Major Depressive Disorder: Sadness is a natural part of the human experience. People may feel sad or depressed when a loved one passes away or when they’re going through a life challenge, such as a divorce or serious illness. These feelings are normally short-lived. When someone experiences persistent and intense feelings of sadness for extended periods of time, then they may have a mood disorder such as major depressive disorder (MDD).
MDD, also referred to as clinical depression, is a mental disorder and significant medical condition characterised by at least two weeks of pervasive low mood that can affect many areas of your life. Low self-esteem, loss of interest in normally enjoyable activities, low energy, and pain without a clear cause are common symptoms. It impacts mood and behaviour as well as various physical functions, such as appetite and sleep. Some people have periods of depression separated by years, while others nearly always have symptoms present
The diagnosis of major depressive disorder is based on the person’s reported experiences and a mental status examination also, health professional can make a diagnosis of major depressive disorder based on your symptoms, feelings, and behaviours. There is no laboratory test for the disorder, but testing may be done to rule out physical conditions that can cause similar symptoms and hospitalisation may be necessary in cases with a risk of harm to self and may occasionally occur against a person’s wishes. Those with major depressive disorder are typically treated with counselling and antidepressant medication. Medication appears to be effective, but the effect may only be significant in the most severely depressed.
What can Cause Depression
- The biopsychosocial model proposes that biological, psychological, and social factors all play a role in causing depression. The diathesis–stress model specifies that depression results when a preexisting vulnerability, or diathesis, is activated by stressful life events. The preexisting vulnerability can be either genetic, implying an interaction between nature and nurture, or schematic, resulting from views of the world learned in childhood.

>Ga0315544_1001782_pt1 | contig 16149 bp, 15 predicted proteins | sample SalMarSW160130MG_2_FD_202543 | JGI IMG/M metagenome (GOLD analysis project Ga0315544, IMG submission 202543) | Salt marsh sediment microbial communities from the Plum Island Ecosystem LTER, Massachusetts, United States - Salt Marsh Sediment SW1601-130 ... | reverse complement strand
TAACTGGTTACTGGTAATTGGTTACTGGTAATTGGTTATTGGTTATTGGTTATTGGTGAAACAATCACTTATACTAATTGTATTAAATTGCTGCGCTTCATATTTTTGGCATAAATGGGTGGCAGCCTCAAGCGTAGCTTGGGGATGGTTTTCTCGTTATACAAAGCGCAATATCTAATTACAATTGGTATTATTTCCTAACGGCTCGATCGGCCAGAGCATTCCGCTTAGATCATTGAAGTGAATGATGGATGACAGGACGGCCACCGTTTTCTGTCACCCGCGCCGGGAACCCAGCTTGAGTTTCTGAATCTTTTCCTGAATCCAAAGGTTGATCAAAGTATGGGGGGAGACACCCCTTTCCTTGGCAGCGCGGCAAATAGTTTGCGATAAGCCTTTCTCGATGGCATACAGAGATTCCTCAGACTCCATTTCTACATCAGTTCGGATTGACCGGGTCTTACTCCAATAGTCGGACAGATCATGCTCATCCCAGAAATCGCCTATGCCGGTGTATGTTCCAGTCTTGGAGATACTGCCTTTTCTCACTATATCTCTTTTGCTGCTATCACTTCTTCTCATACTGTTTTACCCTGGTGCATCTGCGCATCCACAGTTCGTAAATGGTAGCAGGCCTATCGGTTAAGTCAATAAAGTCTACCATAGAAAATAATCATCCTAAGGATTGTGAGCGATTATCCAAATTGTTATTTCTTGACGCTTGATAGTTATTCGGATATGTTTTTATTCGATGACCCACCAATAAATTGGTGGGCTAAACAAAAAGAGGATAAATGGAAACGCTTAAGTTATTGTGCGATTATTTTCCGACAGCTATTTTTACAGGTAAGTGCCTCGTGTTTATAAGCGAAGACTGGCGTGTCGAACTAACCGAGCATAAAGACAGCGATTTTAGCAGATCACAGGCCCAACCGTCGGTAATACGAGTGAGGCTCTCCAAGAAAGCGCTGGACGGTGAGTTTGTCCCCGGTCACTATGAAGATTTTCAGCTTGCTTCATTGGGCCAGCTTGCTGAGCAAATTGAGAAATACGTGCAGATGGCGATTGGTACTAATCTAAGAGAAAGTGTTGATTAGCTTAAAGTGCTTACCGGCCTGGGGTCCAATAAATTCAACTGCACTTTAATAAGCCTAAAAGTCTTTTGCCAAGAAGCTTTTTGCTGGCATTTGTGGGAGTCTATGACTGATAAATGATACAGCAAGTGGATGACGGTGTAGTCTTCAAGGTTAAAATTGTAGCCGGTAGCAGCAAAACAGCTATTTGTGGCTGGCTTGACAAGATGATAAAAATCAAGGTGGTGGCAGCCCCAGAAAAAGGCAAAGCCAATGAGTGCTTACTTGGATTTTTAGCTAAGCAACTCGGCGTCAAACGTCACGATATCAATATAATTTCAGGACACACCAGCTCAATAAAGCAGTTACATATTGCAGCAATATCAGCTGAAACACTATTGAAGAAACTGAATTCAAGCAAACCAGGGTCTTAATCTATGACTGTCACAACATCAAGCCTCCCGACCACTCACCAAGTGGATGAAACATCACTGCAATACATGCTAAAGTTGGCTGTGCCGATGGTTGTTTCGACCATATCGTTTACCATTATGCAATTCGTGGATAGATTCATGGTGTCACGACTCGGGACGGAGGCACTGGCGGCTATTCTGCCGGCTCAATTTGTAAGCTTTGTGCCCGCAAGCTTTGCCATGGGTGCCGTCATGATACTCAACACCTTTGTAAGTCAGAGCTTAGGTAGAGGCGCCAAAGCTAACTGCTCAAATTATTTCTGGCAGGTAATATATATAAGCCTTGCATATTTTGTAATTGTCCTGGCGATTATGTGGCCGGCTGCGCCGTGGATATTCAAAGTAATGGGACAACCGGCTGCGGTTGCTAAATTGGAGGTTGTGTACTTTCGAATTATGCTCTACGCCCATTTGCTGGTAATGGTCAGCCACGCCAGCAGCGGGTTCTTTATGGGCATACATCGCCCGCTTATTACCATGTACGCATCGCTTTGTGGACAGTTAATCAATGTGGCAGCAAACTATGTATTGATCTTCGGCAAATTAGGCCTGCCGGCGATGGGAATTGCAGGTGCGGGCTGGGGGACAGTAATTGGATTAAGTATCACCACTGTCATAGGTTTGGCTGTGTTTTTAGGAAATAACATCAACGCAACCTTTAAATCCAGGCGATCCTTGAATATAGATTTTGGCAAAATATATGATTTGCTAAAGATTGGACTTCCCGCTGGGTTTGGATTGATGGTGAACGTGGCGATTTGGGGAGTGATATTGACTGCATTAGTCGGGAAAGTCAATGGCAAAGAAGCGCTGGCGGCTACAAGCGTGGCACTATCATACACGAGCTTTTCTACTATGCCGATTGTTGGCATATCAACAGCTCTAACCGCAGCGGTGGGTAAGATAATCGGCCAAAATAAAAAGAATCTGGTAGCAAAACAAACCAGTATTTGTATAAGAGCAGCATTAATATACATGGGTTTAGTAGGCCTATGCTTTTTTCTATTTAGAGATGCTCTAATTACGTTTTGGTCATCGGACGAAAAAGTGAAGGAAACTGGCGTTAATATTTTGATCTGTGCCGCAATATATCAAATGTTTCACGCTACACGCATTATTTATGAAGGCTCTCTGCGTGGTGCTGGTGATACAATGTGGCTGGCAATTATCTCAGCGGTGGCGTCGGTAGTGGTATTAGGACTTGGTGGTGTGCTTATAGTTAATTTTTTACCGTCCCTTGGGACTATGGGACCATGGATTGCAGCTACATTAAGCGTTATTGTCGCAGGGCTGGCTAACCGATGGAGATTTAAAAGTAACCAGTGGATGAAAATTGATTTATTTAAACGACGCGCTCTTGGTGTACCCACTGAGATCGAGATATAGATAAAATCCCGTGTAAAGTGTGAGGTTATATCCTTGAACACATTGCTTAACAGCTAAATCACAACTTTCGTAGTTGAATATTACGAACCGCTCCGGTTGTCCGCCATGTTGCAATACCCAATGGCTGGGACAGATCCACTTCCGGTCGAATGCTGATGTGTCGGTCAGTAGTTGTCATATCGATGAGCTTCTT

- Childhood abuse, either physical, sexual or psychological, are all risk factors for depression, among other psychiatric issues that co-occur such as anxiety and drug abuse. Childhood trauma also correlates with severity of depression, lack of response to treatment and length of illness. However, some are more susceptible to developing mental illness such as depression after trauma, and various genes have been suggested to control susceptibility and like other psychiatric conditions depression could also be genetic.
- Depression may also come secondary to a chronic or terminal medical condition, such as HIV/AIDS or asthma, and may be labeled “secondary depression. Depression may also be iatrogenic (the result of healthcare), such as drug-induced depression. Therapies associated with depression include interferons, beta-blockers, isotretinoin, contraceptives, cardiac agents, anticonvulsants, antimigraine drugs, antipsychotics, and hormonal agents such as gonadotropin-releasing hormone agonist. Drug abuse in early age is also associated with increased risk of developing depression later in life. Depression that occurs as a result of pregnancy is called postpartum depression, and is thought to be the result of hormonal changes associated with pregnancy.
Signs of Major Depressive Disorder
Major depressive disorder symptoms are very similar to mild depressive disorder. However, they’re usually more severe. Also, rather than having them only on some days, you usually feel some or all of these symptoms every day for most of the day. Here are the emotional and behavioural symptoms of major depression:-
- Overwhelming feelings of hopelessness, sadness, or emptiness
- Displays of anger over small things, as well as being irritable and easily frustrated
- Losing all interest in your usual activities, including sex
- Being anxious or restless
- Having trouble making decisions
- Difficulty concentrating or remembering things
- Thinking a lot about death and suicide
There are also several physical signs of depression that you might notice and they include:-
- Having insomnia or sleeping too much
- Intense cravings for food or loss of appetite
- Gaining or losing weight
- Experiencing physical problems that don’t go away with treatment and can’t be explained
- Feeling so tired that even small tasks seem difficult
Management of Major Depressive Disorder
Treatment for depression should start with seeing your doctor.
The three most common treatments for depression are
Also, types of counselling used in Major Depressive Disorder includes:-
Cognitive behavioural therapy (CBT)
Electroconvulsive therapy (ECT) which may be considered if other measures are not effective.